See also Ten Steps to Better Case Management: A Guide for Multidistrict Litigation Transferee Court Clerks, The Judicial Panel on Multidistrict Litigation & The Federal Judicial Center, p. 4 (2009)("Cases filed in the transferee district that properly are part of an MDL (the Panel refers to these actions as xyz cases) should be reassigned to the transferee judge, if necessary, and associated with the master docket. This reassignment is made locally, without action on the part of the Panel") (emphasis added); In re California Wholesale Electricity Antitrust Litigation 2001 WL 733534, 1 (Jud.Pan.Mult.Lit.) (Jud.Pan.Mult.Lit., 2001) (declining to include case in conditional transfer order because case was already pending in the transferee district court and therefore no action was required); In re Air Crash Disaster Near Chicago, Ill., on May 25, 1979 476 F.Supp. 445, 452 (Jud.Pan.Mult.Lit., 1979) ("Tag-along actions originally filed in the transferee district are directed to the transferee judge or judges pursuant to local court rules for the assignment of related actions and require no Panel involvement.").

Pursuant to local practice in the Southern District of Illinois, related cases are assigned to the same judge. See e.g. Gilmore v. Bayer Corp. 2009 WL 4789406, 1 (S.D.Ill.) (S.D.Ill.,2009). The instant case was assigned to the transferee judge for inclusion in these consolidated proceedings pursuant to local practice.*fn3 Accordingly, Plaintiff's case is properly part of the Yasmin and Yaz (Drospirenone) Marketing, Sales Practices and Products Liability Litigation and no further action is required.

II. Motion to Dismiss

A. Standard of Review

A motion to dismiss under Rule 12(b)(6) challenges a complaint for failure to state a claim upon which relief may be granted. See Fed.R.Civ.P. 12(b)(6); Gen. Elec. Capital Corp. v. Lease Resolution Corp., 128 F.3d 1074, 1080 (7th Cir.1997). When ruling on a motion to dismiss for failure to state a claim under Federal Rule of Civil Procedure 12(b)(6), the Court looks to the complaint to determine whether it satisfies the threshold pleading requirements under Federal Rule of Civil Procedure 8. Rule 8 states that a complaint need only contain a "short and plain statement of the claim showing that the pleader is entitled to relief." Fed. R. Civ. P. 8(a)(2). However, to survive a Rule 12(b)(6) motion, a complaint must allege "enough facts to state a claim to relief that is plausible on its face" Bell Atlantic Corp. v. Twombly, 550 U.S. 544, 570 (2007). In other words, the plaintiff has an obligation "to provide the 'grounds' of his 'entitle[ment] to relief' " by providing "more than labels and conclusions," because "a formulaic recitation of the elements of a cause of action will not do...." Id. at 555-56 (quoting Papasan v. Allain, 478 U.S. 265, 286 (1986)). Nor does a complaint suffice if it tenders 'naked assertion[s]' devoid of 'further factual enhancement.' Ashcroft v. Iqbal, --- U.S.---, --- 129 S.Ct. 1937, 1949 (2009) (quoting Twombly, 550 U.S. at 557).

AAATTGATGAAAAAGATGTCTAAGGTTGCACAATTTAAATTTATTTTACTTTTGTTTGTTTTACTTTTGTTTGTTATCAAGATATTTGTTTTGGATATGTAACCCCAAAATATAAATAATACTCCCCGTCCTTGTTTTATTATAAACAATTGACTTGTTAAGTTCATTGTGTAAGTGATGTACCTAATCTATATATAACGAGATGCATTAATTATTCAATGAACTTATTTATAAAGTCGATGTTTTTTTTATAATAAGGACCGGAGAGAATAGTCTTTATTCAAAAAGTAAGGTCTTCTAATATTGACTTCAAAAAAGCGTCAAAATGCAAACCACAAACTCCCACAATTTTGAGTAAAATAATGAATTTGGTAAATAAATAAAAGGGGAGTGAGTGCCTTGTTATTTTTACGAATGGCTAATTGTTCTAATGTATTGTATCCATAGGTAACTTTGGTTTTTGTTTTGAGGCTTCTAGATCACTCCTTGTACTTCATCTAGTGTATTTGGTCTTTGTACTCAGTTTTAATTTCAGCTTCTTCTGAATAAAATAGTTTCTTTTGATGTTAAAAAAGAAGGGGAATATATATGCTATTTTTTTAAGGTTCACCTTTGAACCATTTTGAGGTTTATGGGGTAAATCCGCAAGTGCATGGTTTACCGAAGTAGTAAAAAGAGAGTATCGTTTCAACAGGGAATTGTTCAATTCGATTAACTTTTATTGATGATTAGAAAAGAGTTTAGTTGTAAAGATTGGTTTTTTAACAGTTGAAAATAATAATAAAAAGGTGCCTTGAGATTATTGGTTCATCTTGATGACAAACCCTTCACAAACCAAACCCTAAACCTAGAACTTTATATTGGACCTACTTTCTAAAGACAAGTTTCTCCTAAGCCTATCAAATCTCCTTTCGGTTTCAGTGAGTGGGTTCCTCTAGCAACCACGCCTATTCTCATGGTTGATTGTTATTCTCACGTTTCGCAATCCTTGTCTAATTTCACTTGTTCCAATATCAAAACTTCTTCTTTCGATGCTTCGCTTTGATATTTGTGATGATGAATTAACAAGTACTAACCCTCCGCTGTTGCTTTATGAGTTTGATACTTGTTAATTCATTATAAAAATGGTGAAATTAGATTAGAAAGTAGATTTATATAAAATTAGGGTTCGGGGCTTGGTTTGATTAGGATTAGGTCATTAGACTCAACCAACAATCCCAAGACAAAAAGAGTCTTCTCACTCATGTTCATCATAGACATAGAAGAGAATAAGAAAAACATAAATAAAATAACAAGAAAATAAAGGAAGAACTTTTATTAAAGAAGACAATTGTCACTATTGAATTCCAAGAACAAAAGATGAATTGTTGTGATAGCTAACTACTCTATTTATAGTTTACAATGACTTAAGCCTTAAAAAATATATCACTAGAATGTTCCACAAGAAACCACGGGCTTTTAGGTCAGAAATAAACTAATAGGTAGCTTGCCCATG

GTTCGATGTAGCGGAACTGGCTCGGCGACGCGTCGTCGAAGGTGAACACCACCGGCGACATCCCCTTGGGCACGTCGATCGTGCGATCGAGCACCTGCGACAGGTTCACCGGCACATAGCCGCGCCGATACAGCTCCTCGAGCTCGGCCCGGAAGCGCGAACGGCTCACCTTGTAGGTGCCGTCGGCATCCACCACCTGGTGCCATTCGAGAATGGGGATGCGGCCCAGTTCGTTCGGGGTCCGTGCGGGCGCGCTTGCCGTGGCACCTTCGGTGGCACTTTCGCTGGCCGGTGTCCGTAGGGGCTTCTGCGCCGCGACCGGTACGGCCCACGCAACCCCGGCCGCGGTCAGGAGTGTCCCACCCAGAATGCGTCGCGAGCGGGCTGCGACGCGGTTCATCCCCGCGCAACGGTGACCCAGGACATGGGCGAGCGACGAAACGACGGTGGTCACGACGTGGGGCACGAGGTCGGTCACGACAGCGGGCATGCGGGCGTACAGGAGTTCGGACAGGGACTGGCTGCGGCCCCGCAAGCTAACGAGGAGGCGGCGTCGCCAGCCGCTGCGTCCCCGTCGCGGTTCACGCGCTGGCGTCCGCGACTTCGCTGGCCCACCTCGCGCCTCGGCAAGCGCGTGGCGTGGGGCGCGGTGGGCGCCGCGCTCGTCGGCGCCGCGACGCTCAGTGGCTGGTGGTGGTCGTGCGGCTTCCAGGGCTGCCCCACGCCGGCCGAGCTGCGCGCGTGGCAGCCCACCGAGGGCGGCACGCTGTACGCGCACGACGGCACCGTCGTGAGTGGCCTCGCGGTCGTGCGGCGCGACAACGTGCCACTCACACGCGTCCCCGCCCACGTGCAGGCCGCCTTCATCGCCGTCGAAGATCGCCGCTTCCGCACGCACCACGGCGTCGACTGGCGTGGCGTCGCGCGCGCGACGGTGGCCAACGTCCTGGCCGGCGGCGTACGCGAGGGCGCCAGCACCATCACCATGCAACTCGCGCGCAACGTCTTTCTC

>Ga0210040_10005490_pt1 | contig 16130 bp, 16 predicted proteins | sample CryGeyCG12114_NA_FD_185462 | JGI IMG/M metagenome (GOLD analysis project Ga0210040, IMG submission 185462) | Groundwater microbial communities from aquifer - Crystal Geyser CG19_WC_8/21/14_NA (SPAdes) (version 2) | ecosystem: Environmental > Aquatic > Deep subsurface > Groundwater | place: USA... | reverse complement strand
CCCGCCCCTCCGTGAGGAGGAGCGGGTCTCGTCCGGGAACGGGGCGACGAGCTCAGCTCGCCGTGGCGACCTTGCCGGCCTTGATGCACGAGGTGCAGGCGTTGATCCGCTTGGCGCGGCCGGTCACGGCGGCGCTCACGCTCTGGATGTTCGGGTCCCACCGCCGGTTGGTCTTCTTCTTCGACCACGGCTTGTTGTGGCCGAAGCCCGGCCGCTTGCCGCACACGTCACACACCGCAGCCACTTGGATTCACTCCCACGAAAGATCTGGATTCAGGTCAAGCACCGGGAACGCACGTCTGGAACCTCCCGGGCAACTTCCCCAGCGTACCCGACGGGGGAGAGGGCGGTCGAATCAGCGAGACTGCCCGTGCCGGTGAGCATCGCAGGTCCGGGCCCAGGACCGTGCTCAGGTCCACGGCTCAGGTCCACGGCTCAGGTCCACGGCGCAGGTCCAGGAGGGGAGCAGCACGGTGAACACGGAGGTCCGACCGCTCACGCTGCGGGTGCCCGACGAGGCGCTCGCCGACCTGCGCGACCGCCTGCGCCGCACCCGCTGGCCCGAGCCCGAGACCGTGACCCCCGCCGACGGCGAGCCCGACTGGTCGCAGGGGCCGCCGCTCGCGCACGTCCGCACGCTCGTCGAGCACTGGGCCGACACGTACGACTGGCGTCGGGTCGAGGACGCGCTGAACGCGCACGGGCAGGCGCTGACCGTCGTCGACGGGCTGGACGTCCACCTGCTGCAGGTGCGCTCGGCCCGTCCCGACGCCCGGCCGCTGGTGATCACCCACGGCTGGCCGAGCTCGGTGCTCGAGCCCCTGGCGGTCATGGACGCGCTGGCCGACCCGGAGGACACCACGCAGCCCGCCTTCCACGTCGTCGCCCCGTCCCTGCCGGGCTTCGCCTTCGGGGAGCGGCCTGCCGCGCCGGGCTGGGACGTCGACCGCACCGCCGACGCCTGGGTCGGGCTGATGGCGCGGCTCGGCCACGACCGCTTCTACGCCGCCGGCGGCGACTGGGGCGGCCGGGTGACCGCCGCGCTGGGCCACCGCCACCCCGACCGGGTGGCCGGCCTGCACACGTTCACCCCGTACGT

B. Claims

Plaintiff brings five counts against Niemann Foods: (1) strict products liability; (2) negligence; (3) failure to warn; (4) breach of implied warranty, and (5) fraudulent misrepresentation under the Illinois Consumer Fraud Act (09-cv-10217 Doc. 2-1). As these are state law claims, Illinois substantive law applies. See Erie R. Co. v. Tompkins, 304 U.S. 64, 78 (1938). The Court addresses each Count below.

1. Counts I -- III; Strict Product Liability, Negligence, and Failure to Warn

The viability of Counts I through III depends on whether Illinois imposes an affirmative duty on pharmacists to warn customers about a drug's risks and side effects.*fn4 Accordingly, the Court reviews a pharmacist's duty to warn below.